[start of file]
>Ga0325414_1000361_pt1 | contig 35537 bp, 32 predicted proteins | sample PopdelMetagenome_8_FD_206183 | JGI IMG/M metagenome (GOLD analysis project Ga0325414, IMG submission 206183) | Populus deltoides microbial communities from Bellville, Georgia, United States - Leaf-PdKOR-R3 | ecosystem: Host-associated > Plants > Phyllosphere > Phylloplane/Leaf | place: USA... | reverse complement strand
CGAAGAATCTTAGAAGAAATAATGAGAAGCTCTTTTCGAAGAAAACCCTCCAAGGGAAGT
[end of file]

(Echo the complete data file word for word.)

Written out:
>Ga0325414_1000361_pt1 | contig 35537 bp, 32 predicted proteins | sample PopdelMetagenome_8_FD_206183 | JGI IMG/M metagenome (GOLD analysis project Ga0325414, IMG submission 206183) | Populus deltoides microbial communities from Bellville, Georgia, United States - Leaf-PdKOR-R3 | ecosystem: Host-associated > Plants > Phyllosphere > Phylloplane/Leaf | place: USA... | reverse complement strand
CGAAGAATCTTAGAAGAAATAATGAGAAGCTCTTTTCGAAGAAAACCCTCCAAGGGAAGT